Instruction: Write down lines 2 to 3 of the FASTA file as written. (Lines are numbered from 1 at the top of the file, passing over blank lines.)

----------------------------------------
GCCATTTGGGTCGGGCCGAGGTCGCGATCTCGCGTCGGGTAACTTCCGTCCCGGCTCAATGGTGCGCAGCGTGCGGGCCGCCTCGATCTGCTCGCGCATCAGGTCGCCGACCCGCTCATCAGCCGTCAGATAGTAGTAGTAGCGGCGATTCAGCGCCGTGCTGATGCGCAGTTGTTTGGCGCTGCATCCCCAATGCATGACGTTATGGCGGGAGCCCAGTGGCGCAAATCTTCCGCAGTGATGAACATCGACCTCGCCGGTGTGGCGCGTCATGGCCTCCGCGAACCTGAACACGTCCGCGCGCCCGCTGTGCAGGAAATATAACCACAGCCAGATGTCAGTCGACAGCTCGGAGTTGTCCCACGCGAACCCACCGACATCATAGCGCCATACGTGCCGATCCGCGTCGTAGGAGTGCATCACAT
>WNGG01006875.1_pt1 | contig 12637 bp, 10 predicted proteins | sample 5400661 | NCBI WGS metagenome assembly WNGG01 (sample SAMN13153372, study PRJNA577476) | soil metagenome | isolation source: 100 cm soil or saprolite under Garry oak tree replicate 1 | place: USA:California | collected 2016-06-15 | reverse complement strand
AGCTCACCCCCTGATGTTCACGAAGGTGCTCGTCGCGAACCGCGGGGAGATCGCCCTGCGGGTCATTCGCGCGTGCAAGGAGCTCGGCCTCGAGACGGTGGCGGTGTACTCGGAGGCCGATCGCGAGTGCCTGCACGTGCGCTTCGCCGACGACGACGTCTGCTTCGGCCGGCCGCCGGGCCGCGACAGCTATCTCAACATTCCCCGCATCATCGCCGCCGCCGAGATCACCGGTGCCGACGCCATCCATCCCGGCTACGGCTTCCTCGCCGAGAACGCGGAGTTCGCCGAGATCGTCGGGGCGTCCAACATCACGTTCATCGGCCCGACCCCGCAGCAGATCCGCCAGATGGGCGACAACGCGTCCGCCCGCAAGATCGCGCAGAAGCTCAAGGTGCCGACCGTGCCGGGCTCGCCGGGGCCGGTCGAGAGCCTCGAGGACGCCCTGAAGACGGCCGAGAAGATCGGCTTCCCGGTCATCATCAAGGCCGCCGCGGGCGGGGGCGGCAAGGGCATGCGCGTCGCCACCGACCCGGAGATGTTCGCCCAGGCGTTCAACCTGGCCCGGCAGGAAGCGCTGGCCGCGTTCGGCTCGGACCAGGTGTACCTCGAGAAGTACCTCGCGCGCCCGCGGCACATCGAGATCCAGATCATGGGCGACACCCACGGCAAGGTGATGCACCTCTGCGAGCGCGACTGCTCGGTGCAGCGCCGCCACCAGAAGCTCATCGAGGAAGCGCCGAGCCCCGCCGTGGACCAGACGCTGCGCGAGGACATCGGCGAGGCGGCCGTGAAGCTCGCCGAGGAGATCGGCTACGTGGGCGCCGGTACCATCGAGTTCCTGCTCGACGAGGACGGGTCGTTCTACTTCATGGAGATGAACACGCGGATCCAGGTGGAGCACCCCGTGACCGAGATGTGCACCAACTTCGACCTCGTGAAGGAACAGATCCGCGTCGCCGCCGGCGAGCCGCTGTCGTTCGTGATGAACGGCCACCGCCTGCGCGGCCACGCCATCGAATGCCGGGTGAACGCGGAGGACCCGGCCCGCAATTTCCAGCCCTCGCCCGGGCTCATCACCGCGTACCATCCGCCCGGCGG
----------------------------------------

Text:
>WNGG01006875.1_pt1 | contig 12637 bp, 10 predicted proteins | sample 5400661 | NCBI WGS metagenome assembly WNGG01 (sample SAMN13153372, study PRJNA577476) | soil metagenome | isolation source: 100 cm soil or saprolite under Garry oak tree replicate 1 | place: USA:California | collected 2016-06-15 | reverse complement strand
AGCTCACCCCCTGATGTTCACGAAGGTGCTCGTCGCGAACCGCGGGGAGATCGCCCTGCGGGTCATTCGCGCGTGCAAGGAGCTCGGCCTCGAGACGGTGGCGGTGTACTCGGAGGCCGATCGCGAGTGCCTGCACGTGCGCTTCGCCGACGACGACGTCTGCTTCGGCCGGCCGCCGGGCCGCGACAGCTATCTCAACATTCCCCGCATCATCGCCGCCGCCGAGATCACCGGTGCCGACGCCATCCATCCCGGCTACGGCTTCCTCGCCGAGAACGCGGAGTTCGCCGAGATCGTCGGGGCGTCCAACATCACGTTCATCGGCCCGACCCCGCAGCAGATCCGCCAGATGGGCGACAACGCGTCCGCCCGCAAGATCGCGCAGAAGCTCAAGGTGCCGACCGTGCCGGGCTCGCCGGGGCCGGTCGAGAGCCTCGAGGACGCCCTGAAGACGGCCGAGAAGATCGGCTTCCCGGTCATCATCAAGGCCGCCGCGGGCGGGGGCGGCAAGGGCATGCGCGTCGCCACCGACCCGGAGATGTTCGCCCAGGCGTTCAACCTGGCCCGGCAGGAAGCGCTGGCCGCGTTCGGCTCGGACCAGGTGTACCTCGAGAAGTACCTCGCGCGCCCGCGGCACATCGAGATCCAGATCATGGGCGACACCCACGGCAAGGTGATGCACCTCTGCGAGCGCGACTGCTCGGTGCAGCGCCGCCACCAGAAGCTCATCGAGGAAGCGCCGAGCCCCGCCGTGGACCAGACGCTGCGCGAGGACATCGGCGAGGCGGCCGTGAAGCTCGCCGAGGAGATCGGCTACGTGGGCGCCGGTACCATCGAGTTCCTGCTCGACGAGGACGGGTCGTTCTACTTCATGGAGATGAACACGCGGATCCAGGTGGAGCACCCCGTGACCGAGATGTGCACCAACTTCGACCTCGTGAAGGAACAGATCCGCGTCGCCGCCGGCGAGCCGCTGTCGTTCGTGATGAACGGCCACCGCCTGCGCGGCCACGCCATCGAATGCCGGGTGAACGCGGAGGACCCGGCCCGCAATTTCCAGCCCTCGCCCGGGCTCATCACCGCGTACCATCCGCCCGGCGG